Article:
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R.I. Unions at Odds in Suit Over Millions in Benefits

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Members of a Rhode Island teachers' union are breaking ranks with their top state leaders over a lawsuit that could bring the officials millions of dollars in state benefits--but cost the union its solidarity in the process.

At least three local affiliates of the National Education Association-Rhode Island have voted to withhold their dues since union leaders last July filed the federal lawsuit seeking to reinstate some generous state pensions. The officials are using membership dues to cover their legal expenses.

Some rank-and-file members have assailed the union leaders' recent moves and have accused them of being out-of-step with the state's teachers. And the funding for the legal challenge has been the focus of most of the complaints.

"If the individual people want to fight for [the pensions], we have no quarrel," said Barbara Cunniff, the president of the N.E.A.'s local affiliate in Scituate, the first union to withhold dues over the lawsuit. "But we don't want them to use our money to do it."

Leaders of the state union are holding their ground. They say they have done nothing wrong and will continue to make that case in the internal debate that has gripped the union.

"This is a political issue within the organization," said Harvey Press, the president of the N.E.A.-Rhode Island, which is involved with the suit along with the Rhode Island Federation of Teachers. "And there have been charges from all sides."

Repealing the Deal

In 1987, the state legislature passed a bill giving union leaders and staff members permission to buy in to the state pension system for the time they spent on full-time union business.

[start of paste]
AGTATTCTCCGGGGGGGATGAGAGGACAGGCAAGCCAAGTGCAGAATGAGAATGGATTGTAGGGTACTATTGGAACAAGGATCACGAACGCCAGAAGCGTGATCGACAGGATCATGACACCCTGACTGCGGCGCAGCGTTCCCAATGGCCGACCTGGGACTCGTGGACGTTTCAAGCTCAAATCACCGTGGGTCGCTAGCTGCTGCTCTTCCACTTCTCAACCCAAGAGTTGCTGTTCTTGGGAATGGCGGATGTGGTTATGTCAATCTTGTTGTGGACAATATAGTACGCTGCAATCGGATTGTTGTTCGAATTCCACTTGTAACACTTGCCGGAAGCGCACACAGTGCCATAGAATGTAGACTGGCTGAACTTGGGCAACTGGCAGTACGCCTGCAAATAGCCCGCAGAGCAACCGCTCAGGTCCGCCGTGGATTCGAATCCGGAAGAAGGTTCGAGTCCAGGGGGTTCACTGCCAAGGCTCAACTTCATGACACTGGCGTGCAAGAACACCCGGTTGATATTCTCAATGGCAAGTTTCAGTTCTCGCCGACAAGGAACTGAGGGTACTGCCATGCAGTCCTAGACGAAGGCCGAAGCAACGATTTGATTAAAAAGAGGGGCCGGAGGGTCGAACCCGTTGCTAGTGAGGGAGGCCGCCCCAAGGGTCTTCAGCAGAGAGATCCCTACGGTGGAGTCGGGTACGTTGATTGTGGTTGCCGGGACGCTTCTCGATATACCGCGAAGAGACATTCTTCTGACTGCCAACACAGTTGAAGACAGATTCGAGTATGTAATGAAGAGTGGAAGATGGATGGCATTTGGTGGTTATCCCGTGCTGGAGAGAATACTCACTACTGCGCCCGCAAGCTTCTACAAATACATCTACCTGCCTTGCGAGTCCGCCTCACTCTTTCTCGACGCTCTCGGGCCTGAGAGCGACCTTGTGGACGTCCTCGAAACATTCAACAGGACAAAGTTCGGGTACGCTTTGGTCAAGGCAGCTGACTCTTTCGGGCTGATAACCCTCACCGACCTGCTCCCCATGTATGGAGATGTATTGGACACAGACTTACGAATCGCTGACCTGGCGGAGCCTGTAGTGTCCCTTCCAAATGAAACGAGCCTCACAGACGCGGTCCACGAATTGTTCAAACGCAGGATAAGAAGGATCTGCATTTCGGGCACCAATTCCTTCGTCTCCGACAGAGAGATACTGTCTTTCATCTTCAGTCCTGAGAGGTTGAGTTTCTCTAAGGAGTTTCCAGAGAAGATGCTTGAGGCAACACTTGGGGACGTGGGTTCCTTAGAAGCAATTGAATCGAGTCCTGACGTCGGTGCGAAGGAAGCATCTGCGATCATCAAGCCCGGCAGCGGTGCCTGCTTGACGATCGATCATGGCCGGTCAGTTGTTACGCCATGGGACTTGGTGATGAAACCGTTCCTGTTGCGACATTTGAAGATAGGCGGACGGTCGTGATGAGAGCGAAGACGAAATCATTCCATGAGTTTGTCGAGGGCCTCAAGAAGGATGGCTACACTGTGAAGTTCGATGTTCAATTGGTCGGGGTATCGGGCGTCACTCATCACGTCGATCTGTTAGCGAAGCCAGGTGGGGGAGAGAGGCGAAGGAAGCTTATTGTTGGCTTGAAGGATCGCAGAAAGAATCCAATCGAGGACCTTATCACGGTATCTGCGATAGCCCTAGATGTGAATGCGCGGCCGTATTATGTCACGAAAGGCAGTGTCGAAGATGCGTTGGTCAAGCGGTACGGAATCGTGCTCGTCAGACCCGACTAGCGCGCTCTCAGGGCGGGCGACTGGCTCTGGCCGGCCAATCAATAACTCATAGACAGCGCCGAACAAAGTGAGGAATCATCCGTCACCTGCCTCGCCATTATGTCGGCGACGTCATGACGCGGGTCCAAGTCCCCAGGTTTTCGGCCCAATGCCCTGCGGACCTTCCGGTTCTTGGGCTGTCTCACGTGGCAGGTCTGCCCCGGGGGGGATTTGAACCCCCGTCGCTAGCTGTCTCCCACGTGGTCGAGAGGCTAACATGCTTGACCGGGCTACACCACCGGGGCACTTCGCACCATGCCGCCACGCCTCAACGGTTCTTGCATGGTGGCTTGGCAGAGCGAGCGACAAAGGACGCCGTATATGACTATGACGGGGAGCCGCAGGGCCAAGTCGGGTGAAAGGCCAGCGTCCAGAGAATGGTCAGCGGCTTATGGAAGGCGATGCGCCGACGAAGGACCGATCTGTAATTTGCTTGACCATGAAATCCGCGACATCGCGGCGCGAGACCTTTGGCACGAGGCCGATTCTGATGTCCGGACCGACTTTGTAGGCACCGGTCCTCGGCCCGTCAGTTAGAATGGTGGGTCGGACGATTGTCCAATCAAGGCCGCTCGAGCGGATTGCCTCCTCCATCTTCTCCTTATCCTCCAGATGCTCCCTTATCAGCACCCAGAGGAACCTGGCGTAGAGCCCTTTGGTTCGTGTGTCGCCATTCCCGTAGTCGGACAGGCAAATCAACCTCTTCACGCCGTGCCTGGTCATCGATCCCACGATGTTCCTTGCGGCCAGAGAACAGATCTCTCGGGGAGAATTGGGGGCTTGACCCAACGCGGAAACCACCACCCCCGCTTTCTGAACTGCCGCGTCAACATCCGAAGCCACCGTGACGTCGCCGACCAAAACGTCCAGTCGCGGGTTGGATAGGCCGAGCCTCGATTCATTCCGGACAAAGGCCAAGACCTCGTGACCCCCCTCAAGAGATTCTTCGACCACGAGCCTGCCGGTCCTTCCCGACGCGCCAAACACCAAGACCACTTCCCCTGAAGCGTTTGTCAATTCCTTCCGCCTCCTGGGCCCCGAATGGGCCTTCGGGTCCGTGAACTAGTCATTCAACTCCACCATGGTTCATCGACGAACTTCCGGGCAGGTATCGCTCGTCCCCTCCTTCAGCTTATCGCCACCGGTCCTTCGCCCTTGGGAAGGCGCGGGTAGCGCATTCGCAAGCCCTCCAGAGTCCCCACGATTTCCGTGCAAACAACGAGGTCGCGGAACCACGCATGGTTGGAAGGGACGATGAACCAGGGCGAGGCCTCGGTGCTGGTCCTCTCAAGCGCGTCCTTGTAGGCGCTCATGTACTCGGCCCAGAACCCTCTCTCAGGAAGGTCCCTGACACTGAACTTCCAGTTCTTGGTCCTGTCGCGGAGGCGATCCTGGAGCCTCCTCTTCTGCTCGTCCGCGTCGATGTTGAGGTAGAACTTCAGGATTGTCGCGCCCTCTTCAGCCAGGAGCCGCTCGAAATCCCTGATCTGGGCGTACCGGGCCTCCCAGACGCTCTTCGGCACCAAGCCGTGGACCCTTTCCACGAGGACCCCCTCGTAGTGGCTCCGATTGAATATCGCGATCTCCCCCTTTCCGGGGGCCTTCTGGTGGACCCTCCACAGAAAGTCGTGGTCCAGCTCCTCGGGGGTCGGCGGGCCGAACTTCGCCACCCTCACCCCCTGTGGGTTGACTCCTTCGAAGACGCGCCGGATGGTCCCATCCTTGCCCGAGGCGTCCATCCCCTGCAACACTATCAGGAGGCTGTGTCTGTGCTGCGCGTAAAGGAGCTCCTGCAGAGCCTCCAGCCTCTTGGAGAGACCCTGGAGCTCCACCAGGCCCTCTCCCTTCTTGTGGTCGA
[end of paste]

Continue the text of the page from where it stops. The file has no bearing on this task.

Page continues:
Criticism prompted the legislature to repeal the law a year later.

But a 1989 state-court ruling allowed the 25 union officials who had joined the system before the repeal to keep their benefits.

The issue, however, was not resolved permanently.

Last year, Nancy J. Mayer, the state general treasurer, helped persuade the legislature to pass a new measure removing the union officials from the pension system, which Ms. Mayer's office oversees.

"[Ms. Mayer] thought they had improperly bought in to the plan and that the law passed in '87 was unconstitutional," Steve Klamkin, a spokesman for the treasurer, said.

"Some of these people joined the system without anything to hang their hats on in terms of government service," he added. Some of the union officials had been classroom teachers or later went on to teach, but others devoted their careers to union work.

Now, 21 of the 25 officials who originally applied to the system are awaiting a federal district court's ruling on whether their benefits should be reinstated. The officials are claiming that the 1994 repeal violated the contract clause of the U.S. Constitution.

Mr. Press also said union officials have a right to the money because the 1987 law classified their unions as state agencies.

In total, the union leaders purchased about 400 years of time in the pension system, Mr. Klamkin said. An actuarial study done for the treasurer's office estimated that the group's lifetime benefits were worth nearly $12 million.

'Help Yourself'

News of the lawsuit traveled to teachers throughout the state, who were not all sympathetic to their leaders' cause.

The rank and file and officials of the local unions in several towns were still sore over the 1987 bill. And the lawsuit, paid for with union dues, only made matters worse, they said.

"We believe the union got the [original] bill in for the benefit of the people in the union office," said Harlecq Phelps, the president of the Jamestown Teachers Association, a small affiliate of the N.E.A.-Rhode Island.

"This is typical" of Rhode Island politics, she added. "You help yourself."

The Jamestown union followed Scituate's lead and voted unanimously last month to withhold its dues. The teachers already have paid about 75 percent of their fees for this school year, but they expect to hold back about $3,000.

Teachers in Scituate have refused since September to pay their dues. Ms. Cunniff estimates that the 125-member union will withhold about $18,000 this school year from the state affiliate, also a member of the N.E.A.

Mr. Press said the N.E.A.-Rhode Island has demanded that those teachers come up with the dues--or the union could take legal action, claiming breach of contract.

But state-union leaders may have to contend with other runaway locals.

Last month, teachers in North Kingstown also voted to withhold their dues. The vote was close, however, and by last week the local union had not taken any action, Mr. Press said.

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